Defendant Verlyne Moten was a sergeant at the Jail while Mr. Ball was there. (Doc. # 183-8 at 6). Her responsibilities included supervising and coordinating the correctional officers and prisoners at the Jail. (Doc. # 183-8 at 6). Officer Moten also maintained security and enforced order and discipline to ensure a safe jail environment. (Doc. # 183-8 at 6). Officer Davis was Officer Moten's supervisor. (Doc. # 183-8 at 6). Officer Moten says she is not familiar with Mr. Ball. (Doc. # 183-8 at 7). In her answers to Mr. Ball's First Interrogatories, Officer Moten states that she “had no contact with Mr. Ball.” (Doc. # 141-1 at 15).

         Although Mr. Ball testified in his deposition that he had direct conversations with Officers Moten and Brown, the nature and substance of those conversations is not in the Rule 56 record. (Doc. # 183-1 at 19(74)).[25]

         E. The Altercation with Defendant Singleton

         Defendant Lawrence Singleton was a C.O. at the Jail while Mr. Ball was there. (Doc. # 163-1 at 2; Doc. # 183-8 at 21). Officer Moten was Officer Singleton's supervisor. (Doc. # 163 at 3). As a C.O., Officer Singleton is responsible for maintaining security and enforcing order and discipline among inmates to ensure a safe jail environment. (Doc. # 183-8 at 21). Mr. Ball testified that on December 10, 2014, Officer Singleton entered Mr. Ball's cell and “assaulted [him] and used force that wasn't warranted.” (Doc. # 183-1 at 21(81, 82)).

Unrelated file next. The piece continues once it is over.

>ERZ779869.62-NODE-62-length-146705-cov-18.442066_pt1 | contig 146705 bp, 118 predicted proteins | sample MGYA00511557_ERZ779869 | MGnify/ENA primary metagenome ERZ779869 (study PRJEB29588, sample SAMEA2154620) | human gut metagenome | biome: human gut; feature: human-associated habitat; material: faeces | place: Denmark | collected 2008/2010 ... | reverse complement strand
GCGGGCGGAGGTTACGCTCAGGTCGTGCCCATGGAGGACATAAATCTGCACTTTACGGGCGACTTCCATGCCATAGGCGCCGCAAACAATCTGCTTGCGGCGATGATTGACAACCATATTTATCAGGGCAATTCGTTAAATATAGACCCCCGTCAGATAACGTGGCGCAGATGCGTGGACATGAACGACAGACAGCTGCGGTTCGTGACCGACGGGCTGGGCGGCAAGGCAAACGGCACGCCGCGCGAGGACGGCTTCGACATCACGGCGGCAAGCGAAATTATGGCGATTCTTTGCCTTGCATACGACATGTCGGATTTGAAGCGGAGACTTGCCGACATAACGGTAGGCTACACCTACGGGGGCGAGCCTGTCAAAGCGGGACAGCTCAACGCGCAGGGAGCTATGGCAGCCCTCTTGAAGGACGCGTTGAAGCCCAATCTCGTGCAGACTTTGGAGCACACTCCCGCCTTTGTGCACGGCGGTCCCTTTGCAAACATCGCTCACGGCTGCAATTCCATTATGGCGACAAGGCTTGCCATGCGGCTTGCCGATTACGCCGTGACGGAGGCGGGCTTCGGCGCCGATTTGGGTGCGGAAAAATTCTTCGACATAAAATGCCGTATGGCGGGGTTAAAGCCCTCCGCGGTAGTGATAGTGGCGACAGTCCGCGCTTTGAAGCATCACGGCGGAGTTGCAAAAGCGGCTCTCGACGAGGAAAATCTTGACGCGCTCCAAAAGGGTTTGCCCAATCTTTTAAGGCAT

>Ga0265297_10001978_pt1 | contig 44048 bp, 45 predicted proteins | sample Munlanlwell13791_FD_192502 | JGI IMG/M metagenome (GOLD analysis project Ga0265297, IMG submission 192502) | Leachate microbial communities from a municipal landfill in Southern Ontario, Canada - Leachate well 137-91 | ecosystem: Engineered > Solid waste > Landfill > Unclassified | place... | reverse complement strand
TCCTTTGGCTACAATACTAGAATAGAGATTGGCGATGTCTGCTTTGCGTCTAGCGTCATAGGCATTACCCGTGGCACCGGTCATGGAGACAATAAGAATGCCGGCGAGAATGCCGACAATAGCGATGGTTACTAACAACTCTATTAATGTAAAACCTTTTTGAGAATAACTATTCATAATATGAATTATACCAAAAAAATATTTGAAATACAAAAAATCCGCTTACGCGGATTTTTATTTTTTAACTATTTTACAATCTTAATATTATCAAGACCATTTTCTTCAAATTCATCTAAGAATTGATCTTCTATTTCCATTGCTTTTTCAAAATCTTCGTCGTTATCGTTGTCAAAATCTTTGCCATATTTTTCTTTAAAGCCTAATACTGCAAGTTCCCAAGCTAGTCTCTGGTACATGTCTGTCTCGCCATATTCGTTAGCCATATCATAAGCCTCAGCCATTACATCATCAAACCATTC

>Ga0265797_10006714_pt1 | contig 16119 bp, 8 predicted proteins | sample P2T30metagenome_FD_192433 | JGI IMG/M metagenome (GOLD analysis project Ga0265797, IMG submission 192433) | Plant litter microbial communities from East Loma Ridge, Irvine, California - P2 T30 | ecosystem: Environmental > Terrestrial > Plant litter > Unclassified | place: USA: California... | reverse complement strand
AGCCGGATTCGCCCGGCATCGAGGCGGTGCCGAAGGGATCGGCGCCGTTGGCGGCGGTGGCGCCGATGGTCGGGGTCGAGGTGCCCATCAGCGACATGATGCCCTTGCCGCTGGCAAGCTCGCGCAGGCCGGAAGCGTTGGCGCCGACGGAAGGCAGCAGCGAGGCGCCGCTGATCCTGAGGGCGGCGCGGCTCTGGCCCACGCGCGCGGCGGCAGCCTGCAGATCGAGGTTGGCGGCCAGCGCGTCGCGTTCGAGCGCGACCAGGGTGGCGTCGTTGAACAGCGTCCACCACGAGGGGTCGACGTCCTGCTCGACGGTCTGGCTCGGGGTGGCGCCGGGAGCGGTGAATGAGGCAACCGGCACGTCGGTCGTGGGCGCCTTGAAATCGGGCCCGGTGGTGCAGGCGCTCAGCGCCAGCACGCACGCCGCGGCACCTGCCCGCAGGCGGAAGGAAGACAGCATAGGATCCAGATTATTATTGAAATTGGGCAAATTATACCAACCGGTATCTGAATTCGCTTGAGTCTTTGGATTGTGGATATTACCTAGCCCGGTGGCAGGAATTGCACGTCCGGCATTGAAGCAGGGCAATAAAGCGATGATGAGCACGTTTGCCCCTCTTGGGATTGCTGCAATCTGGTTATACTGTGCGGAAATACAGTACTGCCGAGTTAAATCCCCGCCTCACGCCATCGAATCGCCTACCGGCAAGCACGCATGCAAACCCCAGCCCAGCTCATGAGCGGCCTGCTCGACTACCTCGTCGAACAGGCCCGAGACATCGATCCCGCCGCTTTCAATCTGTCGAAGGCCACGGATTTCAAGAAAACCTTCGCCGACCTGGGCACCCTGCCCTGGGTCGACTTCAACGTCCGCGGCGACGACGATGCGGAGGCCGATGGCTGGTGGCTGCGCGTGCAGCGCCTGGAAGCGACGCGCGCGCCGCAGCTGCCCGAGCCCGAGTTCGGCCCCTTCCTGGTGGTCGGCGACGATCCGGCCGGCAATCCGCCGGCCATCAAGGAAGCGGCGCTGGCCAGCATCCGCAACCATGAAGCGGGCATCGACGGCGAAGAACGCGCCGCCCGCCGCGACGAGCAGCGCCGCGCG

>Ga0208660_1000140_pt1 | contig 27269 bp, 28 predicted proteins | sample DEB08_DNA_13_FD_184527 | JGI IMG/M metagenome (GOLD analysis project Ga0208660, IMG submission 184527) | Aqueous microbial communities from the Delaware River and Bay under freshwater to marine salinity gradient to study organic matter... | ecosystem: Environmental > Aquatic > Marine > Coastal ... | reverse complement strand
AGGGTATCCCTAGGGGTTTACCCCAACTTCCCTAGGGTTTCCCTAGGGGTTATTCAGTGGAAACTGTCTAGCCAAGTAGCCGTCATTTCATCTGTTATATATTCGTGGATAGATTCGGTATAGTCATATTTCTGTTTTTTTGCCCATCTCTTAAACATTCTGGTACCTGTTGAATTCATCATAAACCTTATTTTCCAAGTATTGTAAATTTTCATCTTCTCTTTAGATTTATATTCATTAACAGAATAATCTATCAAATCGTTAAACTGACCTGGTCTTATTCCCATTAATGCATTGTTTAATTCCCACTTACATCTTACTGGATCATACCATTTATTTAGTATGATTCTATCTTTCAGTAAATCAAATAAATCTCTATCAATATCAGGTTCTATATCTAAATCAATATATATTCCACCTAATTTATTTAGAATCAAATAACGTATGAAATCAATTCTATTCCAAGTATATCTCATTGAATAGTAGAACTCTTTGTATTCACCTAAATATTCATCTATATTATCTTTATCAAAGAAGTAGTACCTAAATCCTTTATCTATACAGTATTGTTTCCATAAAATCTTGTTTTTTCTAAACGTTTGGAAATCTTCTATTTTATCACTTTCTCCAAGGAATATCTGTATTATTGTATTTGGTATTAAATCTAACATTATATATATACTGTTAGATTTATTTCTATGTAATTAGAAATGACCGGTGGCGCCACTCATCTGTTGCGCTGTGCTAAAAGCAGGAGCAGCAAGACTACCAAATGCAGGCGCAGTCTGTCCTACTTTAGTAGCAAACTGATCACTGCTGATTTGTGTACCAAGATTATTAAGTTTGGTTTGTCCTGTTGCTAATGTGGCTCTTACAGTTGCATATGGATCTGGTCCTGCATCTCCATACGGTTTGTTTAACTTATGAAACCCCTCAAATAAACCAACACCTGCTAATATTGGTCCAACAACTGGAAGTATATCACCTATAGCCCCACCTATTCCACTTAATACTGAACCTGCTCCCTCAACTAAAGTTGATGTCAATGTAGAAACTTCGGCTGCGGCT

Mr. Ball admitted in his deposition that he did not know why Officer Singleton came to the cell on that date. (Doc. # 183-1 at 21(84) (“I don't know why he was there.”), 22(85) (“I don't know what his purpose for entering my cell [was].”)). Officer Singleton explains that he came to get Mr. Ball because either Mr. Ball asked to see the nurse, or the nurse asked to see Mr. Ball- Officer Singleton could not remember which. (Doc. # 163-1 at 3). Officer Singleton states in his affidavit:

Mr. Ball needed to see the nurse but was naked. He had been given a suicide gown which is made o[f] paper or some other easily torn material but he had taken or torn [it off] and was completely naked. I opened the cell to give him a regular uniform.
In order to see the nurse, Mr. Ball needed to get dressed as he was naked at the time. I gave Mr. Ball a regular uniform.